1. The RFP states that the Tenderloin, Chinatown and SOMA are priority areas because they will be impacted by heat, but what about Bayview—won’t it also see a greater heat impact compared to the rest of the City?

That is true. We note in the RFP that the three prioritized neighborhoods have been underserved by the SF Carbon Fund. The SF Carbon Fund has invested in myriad projects in Bayview Hunters Point and other parts of Southeast San Francisco—including community gardens, sidewalk gardens, tree plantings and removing hardpack.

  1. Does that mean you would not even consider proposals in other neighborhoods?

We will consider projects in other neighborhoods, but we want to encourage organizations serving the three prioritized neighborhoods to apply.

  1. Would you consider a project that helped clean up soil for planting? A project we are considering is in a priority neighborhood but requires hazard mitigation of the soil.

Yes, we would consider if it was very clear that there was community commitment to ensuring the project moved forward with planting once the mitigation was complete.

  1. When would projects start?

As soon as grant agreements are signed.  This can take anywhere from 2-6 months after approval, depending on the timeframe for grantees completing the required paperwork to become a Certified City Vendor.

  1. Does this funding allow a renter or homeowner to apply for a grant to plant trees and an edible garden?

Please check the RFP for questions about eligibility and project requirements. Applicants must be a 501c3 and projects must be publicly accessible unless they are in schools or other organizations that serve youth.

  1. Can we do a garden installation at a private site, and film it discussing how this increases locally grown food and decreases urban heat as an urban education program, with website and multilingual materials?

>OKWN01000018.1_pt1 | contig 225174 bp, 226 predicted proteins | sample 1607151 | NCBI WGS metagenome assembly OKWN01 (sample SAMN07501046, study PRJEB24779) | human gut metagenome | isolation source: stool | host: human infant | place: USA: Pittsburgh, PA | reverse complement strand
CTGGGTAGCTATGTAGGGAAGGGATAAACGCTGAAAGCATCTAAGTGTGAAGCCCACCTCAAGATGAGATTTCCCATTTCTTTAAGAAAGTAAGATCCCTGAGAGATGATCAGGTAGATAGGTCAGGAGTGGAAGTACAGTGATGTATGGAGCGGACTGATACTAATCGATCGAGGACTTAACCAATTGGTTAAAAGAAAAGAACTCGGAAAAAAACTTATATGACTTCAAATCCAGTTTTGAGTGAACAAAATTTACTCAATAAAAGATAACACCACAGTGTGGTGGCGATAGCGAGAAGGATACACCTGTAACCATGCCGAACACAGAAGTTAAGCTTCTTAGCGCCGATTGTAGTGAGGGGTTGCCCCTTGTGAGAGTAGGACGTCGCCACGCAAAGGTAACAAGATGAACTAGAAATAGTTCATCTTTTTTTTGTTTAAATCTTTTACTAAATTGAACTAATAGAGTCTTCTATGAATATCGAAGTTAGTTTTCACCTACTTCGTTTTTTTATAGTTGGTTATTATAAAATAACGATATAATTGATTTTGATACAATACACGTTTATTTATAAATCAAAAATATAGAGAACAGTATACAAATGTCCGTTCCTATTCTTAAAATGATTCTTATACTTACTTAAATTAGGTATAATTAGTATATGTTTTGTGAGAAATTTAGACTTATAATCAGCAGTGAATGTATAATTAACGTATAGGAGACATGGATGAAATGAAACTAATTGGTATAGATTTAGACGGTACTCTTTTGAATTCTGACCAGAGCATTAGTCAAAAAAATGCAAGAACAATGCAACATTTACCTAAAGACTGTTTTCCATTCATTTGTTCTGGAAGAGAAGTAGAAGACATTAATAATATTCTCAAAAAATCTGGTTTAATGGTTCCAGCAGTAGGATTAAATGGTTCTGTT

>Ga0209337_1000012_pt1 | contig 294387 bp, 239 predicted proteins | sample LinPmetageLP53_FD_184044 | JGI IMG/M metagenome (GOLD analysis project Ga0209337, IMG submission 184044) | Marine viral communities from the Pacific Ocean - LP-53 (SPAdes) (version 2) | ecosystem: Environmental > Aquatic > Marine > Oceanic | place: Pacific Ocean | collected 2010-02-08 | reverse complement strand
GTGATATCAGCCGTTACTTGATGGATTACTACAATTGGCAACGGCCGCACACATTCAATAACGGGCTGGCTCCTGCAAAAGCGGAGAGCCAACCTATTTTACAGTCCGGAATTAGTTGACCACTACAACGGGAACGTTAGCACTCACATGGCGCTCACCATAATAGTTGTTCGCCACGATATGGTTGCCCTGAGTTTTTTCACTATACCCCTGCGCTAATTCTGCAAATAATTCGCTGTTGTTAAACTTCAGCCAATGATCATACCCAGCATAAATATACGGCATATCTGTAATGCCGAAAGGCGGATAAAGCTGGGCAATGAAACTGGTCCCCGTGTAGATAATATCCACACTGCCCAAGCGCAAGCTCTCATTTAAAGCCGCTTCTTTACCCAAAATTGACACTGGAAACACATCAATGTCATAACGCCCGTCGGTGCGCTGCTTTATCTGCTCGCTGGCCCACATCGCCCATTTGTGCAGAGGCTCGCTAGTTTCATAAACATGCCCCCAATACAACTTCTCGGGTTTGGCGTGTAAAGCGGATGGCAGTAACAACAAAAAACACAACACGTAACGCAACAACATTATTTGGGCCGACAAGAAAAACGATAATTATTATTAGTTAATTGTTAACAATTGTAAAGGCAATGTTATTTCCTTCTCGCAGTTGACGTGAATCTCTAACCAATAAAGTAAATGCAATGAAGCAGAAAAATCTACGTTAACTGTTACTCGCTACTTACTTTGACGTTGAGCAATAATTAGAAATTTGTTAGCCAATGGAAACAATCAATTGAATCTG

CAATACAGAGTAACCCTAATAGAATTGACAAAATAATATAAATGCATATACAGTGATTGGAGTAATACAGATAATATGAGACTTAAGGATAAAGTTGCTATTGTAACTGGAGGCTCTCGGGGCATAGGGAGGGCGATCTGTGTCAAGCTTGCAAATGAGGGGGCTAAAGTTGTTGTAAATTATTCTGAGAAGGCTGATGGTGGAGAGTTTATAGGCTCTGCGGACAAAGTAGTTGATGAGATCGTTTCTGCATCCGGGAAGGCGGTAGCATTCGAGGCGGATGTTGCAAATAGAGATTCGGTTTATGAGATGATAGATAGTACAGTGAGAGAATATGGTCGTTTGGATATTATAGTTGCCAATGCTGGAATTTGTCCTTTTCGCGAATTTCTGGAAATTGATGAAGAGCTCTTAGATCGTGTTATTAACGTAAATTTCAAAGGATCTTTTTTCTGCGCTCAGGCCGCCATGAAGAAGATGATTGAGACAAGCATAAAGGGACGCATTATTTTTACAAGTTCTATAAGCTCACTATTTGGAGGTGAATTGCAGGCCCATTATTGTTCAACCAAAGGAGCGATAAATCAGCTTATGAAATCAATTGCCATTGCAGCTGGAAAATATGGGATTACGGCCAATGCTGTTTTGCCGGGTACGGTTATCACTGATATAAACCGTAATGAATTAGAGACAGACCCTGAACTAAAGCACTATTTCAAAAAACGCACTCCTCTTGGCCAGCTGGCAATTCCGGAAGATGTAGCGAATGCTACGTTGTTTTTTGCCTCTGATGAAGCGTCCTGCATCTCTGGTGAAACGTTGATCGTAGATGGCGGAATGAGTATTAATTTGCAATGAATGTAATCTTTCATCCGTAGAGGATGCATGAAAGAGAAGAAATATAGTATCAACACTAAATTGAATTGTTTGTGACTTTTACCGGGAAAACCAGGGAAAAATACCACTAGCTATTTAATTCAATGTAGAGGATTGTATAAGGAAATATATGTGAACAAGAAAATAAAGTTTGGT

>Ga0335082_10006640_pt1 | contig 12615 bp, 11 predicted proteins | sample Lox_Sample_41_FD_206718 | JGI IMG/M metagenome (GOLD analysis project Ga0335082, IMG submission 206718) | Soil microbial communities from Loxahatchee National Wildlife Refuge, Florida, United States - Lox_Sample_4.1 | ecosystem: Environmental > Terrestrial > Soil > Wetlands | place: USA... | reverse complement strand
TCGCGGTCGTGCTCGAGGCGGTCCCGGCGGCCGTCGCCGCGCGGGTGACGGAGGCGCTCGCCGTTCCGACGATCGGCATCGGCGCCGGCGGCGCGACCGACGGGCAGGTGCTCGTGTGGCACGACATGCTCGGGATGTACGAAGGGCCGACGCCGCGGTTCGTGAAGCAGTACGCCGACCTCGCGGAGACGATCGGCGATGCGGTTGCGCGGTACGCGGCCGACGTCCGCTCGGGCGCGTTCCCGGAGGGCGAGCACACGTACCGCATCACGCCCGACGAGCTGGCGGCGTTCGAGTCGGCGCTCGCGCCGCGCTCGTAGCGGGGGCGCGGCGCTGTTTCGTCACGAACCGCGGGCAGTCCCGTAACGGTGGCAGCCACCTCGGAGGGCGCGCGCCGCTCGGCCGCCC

The purpose of the funding is permanent carbon mitigation and sequestration. As noted in the RFP the majority of the budget has to go for publicly accessible greening projects that will result in quantifiable carbon savings.

  1. If we already have a grant do we have to apply for a new project or can we apply to expand an existing project.

Either one is fine. Just be very clear on how the currently funded project is expanding.

  1. How many grants will you give out?

As noted in the RFP, we anticipate up to 5 awards.

  1. Can we ask for the entire amount of funding available?

We probably would not give out the entire amount of funding to one project.

  1. What is the average grant size?

We can’t really say until we get proposals in and evaluate them.

  1. When is the proposal due?

Please review the RFP. You should start the process of uploading your proposal well before the 5 pm deadline.

  1. Can we apply if we already have a grant with the Department of the Environment?

Yes, but in order to be awarded your project must be in good standing and being implemented per your existing workplan. Also, we sometimes award a second grant, but it may not start until the first grant is completed—it depends on the circumstances and we would negotiate that after the award is announced.

  1. Can we use funding to remove trees (such as Eucalyptus)?

No.

  1. How many applications do you think you’ll receive?

It is hard to say. With the last round of funding the Department had $150,000 available and received seven proposals totaling $382,375 in funding requests.

  1. How do we decide what trees to plant?

You should plant the kinds of trees that the community wants to maintain.

  1. Can we plant fruit trees as street trees?

You should make sure that any plantings are in keeping with city policy.  The Department of Public Works doesn’t allow fruit trees to be planted near sidewalks.

  1. If we don’t know what kind of trees we should plant can we rely on the references at the end of the RFP?

You should review those lists, but also work with your community on deciding what types of trees they want to plant and maintain.

  1. What if we don’t know what permits we need?

There are links in the RFP to learn about various permits. You should review this prior to submitting the proposal. While you don’t have to have the permits in place, we want to know that you understand what is entailed in securing the permitting.